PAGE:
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Movie Reviews

  • Thompson on Hollywood
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    Cannes Review: 'Inside Llewyn Davis' Is Vintage Coens

    There is a moment in “Inside Llewyn Davis,” the new Coen brothers film that stormed the Palais Saturday, when the owner of Manhattan's Gaslight club circa 1961 asks Davis what he thinks of the four Irish sweater-clad singers performing. Davis, a struggling folk singer with an edge, ponders the ques...

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  • The Playlist
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    Cannes Review: Sprawling, Uneven Crime Saga 'Blood Ties' Falls Short Of Epic Scope

    If there is any movie this year at Cannes that is absolutely brimming with promise on paper, it's Guillaume Canet's "Blood Ties." With an extended cast featuring Clive Owen, Billy Crudup, Mila Kunis, Matthias Schoenaerts, Zoe Saldana, James Caan, Marion Cotillard, Noah Emmerich and Lili Taylor among...

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  • The Playlist
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    Cannes Review: ‘Grand Central’ Weaves A Lyrical Tale Of Love And Radiation Around Tahar Rahim & Lea Seydoux

    Director Rebecca Zlotowski scored big in 2010 when her debut feature “Belle Epine” (aka “Dear Prudence”) won the Prix Louis Delluc for best first film, and snagged star Léa Seydoux a nomination for Most Promising Actress at the Césars. Three years on and Seydoux has certainly made good on that promi...

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  • The Playlist
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    Cannes Review: 'Seduced And Abandoned' Enjoyably Explores The Surreal World Of Film Financing

    It's hardly any surprise for people who follow film news (or read this site) that cinema, at least as far as the major Hollywood studios go, is mostly a dead art. With a shift toward four-quadrant, brand pushing, sequel spawning blockbusters, the days of the $50 million drama are a distant memory. A...

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  • The Playlist
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    Cannes Review: ‘Borgman’ Delivers A Deliciously Dark, Twisted Cannes Competition Treat

    Caustic, surreal, creepy, and blackly funny, Dutch polymath Alex van Warmerdam’s “Borgman” is the trickster god in this year’s Cannes competition pantheon. Tonally similar to recent cultish favorites from Yorgos Lanthimos and Ben Wheatley (“Dogtooth” feels like a particularly close and favoured firs...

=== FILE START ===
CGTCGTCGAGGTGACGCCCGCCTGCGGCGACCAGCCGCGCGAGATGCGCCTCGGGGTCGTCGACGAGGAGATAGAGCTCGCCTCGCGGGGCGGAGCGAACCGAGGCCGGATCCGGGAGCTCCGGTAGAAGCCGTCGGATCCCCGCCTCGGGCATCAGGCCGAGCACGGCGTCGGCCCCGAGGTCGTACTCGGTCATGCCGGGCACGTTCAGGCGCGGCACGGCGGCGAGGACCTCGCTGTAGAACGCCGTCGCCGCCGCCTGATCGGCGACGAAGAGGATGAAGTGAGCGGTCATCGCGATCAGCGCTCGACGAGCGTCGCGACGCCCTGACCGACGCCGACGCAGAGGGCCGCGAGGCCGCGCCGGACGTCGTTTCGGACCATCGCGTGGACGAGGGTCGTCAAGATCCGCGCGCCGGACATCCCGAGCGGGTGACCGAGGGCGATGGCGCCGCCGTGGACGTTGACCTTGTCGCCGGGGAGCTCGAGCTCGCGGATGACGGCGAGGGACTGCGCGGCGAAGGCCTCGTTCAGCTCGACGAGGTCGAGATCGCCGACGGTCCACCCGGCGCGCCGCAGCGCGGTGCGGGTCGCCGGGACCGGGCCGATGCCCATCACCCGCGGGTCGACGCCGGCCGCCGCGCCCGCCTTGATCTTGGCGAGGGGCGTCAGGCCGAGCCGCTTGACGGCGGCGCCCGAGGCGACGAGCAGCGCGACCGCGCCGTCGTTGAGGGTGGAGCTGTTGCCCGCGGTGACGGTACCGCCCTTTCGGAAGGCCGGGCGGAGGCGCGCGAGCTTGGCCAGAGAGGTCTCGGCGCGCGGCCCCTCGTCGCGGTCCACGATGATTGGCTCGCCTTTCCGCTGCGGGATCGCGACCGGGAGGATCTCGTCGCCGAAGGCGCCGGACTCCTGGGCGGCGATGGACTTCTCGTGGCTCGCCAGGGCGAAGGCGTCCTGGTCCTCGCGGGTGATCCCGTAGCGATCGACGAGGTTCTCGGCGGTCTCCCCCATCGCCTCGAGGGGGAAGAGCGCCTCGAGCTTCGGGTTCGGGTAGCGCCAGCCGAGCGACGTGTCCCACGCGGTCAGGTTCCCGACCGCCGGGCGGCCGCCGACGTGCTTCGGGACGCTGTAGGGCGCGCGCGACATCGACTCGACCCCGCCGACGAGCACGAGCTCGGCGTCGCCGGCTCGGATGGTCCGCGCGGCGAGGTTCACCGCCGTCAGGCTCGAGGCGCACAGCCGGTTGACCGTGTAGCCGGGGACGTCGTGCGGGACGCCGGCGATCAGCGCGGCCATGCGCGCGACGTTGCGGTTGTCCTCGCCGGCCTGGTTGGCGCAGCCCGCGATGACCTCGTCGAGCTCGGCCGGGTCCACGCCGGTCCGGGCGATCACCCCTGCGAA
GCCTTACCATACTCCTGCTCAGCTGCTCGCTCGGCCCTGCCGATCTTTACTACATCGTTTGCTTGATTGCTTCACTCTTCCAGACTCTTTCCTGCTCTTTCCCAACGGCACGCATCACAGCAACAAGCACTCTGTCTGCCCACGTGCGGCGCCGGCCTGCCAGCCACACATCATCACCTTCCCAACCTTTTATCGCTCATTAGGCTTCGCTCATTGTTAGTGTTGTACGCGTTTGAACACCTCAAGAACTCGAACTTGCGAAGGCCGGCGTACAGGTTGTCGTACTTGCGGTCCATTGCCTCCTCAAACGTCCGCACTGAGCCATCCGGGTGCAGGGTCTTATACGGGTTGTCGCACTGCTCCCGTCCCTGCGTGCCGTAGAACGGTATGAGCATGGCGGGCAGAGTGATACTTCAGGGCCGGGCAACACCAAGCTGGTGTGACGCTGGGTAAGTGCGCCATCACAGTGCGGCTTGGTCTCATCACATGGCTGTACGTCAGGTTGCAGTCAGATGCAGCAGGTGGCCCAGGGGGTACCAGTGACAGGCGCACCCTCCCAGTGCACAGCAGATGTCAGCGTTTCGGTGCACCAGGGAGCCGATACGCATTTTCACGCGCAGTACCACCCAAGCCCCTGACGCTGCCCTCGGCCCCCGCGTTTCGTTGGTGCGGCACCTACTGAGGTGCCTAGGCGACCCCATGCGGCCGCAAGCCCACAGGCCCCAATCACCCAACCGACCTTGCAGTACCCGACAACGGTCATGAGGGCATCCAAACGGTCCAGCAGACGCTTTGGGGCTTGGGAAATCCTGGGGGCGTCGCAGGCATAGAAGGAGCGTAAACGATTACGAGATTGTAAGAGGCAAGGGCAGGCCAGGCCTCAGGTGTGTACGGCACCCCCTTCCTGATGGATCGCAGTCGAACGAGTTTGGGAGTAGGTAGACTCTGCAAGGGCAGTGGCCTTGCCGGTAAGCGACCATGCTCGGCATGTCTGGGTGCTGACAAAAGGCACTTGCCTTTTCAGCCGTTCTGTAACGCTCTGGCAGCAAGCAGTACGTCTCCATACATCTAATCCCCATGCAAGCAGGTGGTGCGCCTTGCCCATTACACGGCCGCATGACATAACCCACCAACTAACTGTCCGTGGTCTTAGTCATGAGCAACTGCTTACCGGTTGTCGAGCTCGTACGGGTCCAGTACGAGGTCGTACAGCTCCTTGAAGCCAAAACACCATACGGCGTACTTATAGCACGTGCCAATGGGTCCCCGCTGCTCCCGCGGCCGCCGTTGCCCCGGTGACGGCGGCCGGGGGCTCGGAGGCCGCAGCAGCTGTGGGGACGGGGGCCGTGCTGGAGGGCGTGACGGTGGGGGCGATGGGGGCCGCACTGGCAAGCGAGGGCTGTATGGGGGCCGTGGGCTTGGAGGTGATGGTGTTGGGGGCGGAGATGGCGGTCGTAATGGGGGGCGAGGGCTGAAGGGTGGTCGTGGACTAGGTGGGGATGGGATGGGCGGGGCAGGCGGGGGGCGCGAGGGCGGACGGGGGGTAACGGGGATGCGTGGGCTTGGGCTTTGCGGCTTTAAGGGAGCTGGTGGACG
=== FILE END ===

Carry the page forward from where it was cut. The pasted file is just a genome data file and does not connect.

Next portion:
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  • The Playlist
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    Cannes Review: The Coens Brothers' 'Inside Llewyn Davis' Is A Funny, Melancholy Look At A Wayfaring Stranger

    Long hours on the road, sleeping on sofas, eating very little, playing shows for little money; it's a wonder why anyone struggles to make it as a musician. But for Llewyn Davis (Oscar Isaac) there really isn't any other option to playing music. "...And what, just exist?" he counters, when his sister...

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  • Indiewire
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    Cannes: Why 'Inside Llewyn Davis' Isn't the Minor Coen Bros. Movie It Looks Like

    "That's a folk song," says Llewyn Davis (Oscar Isaac) in the opening scene of Joel and Ethan Coen's aptly titled "Inside Llewyn Davis." One could usually make a similar pronouncement about the Coen brothers' usually eccentric works -- yep, that's a Coen movie, folks -- but this one's a different sto...

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  • Thompson on Hollywood
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    Cannes Fest Diary 2: Dull Coppola, Brilliant 'A Touch of Sin'

    I began the search for a room in Cannes quite late. I checked hotels.com, home to “Cheap Hotels, Discounts, Hotel Deals and Offers,” which is why I was a bit taken aback when my first offer was for a week at the Carlton for $52,000. What I wound up with was not quite the Carlton; it’s more of a bed ...

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  • The Playlist
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    Cannes Review: 'A Touch Of Sin' Sees Jia Zhang-ke Change Things Up, With Peculiar, Bloody Results

    Ooh-ed and aah-ed over, but largely in more arcane cinephile circles, Chinese director Jia Zhang-ke (Venice winner “Still Life,” Cannes 2012 doc ”I Wish I Knew,” “The World”) has made a name for himself to date with detailed, glacially paced, social realist films, often in the documentary tradition,...

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  • Indiewire
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    Cannes Review: 'The Dance of Reality,' Alejandro Jodoroworsky's First Film in 23 Years, Is a Return to Form

    In the opening minutes of "The Dance of Reality," zany cult director Alejandro Jodorowsky's first movie in 23 years, the director appears onscreen reciting a poem that compares money to blood, Christ and Buddha, then equates death to consciousness and wealth. It's that wacky combination of evocative...

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